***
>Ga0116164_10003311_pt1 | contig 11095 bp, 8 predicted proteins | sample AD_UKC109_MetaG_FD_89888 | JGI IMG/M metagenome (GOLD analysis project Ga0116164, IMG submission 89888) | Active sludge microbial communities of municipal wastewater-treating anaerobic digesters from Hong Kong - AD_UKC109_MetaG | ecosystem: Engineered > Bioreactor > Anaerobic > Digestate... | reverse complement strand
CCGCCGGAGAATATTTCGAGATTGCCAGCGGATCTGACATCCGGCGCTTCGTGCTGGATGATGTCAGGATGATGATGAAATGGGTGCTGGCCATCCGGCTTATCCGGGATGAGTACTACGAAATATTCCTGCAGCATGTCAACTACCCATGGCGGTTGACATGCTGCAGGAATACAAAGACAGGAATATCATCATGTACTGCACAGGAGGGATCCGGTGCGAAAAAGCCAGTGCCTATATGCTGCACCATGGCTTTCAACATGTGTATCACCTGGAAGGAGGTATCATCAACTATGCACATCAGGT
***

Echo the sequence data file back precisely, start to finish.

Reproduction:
>Ga0116164_10003311_pt1 | contig 11095 bp, 8 predicted proteins | sample AD_UKC109_MetaG_FD_89888 | JGI IMG/M metagenome (GOLD analysis project Ga0116164, IMG submission 89888) | Active sludge microbial communities of municipal wastewater-treating anaerobic digesters from Hong Kong - AD_UKC109_MetaG | ecosystem: Engineered > Bioreactor > Anaerobic > Digestate... | reverse complement strand
CCGCCGGAGAATATTTCGAGATTGCCAGCGGATCTGACATCCGGCGCTTCGTGCTGGATGATGTCAGGATGATGATGAAATGGGTGCTGGCCATCCGGCTTATCCGGGATGAGTACTACGAAATATTCCTGCAGCATGTCAACTACCCATGGCGGTTGACATGCTGCAGGAATACAAAGACAGGAATATCATCATGTACTGCACAGGAGGGATCCGGTGCGAAAAAGCCAGTGCCTATATGCTGCACCATGGCTTTCAACATGTGTATCACCTGGAAGGAGGTATCATCAACTATGCACATCAGGT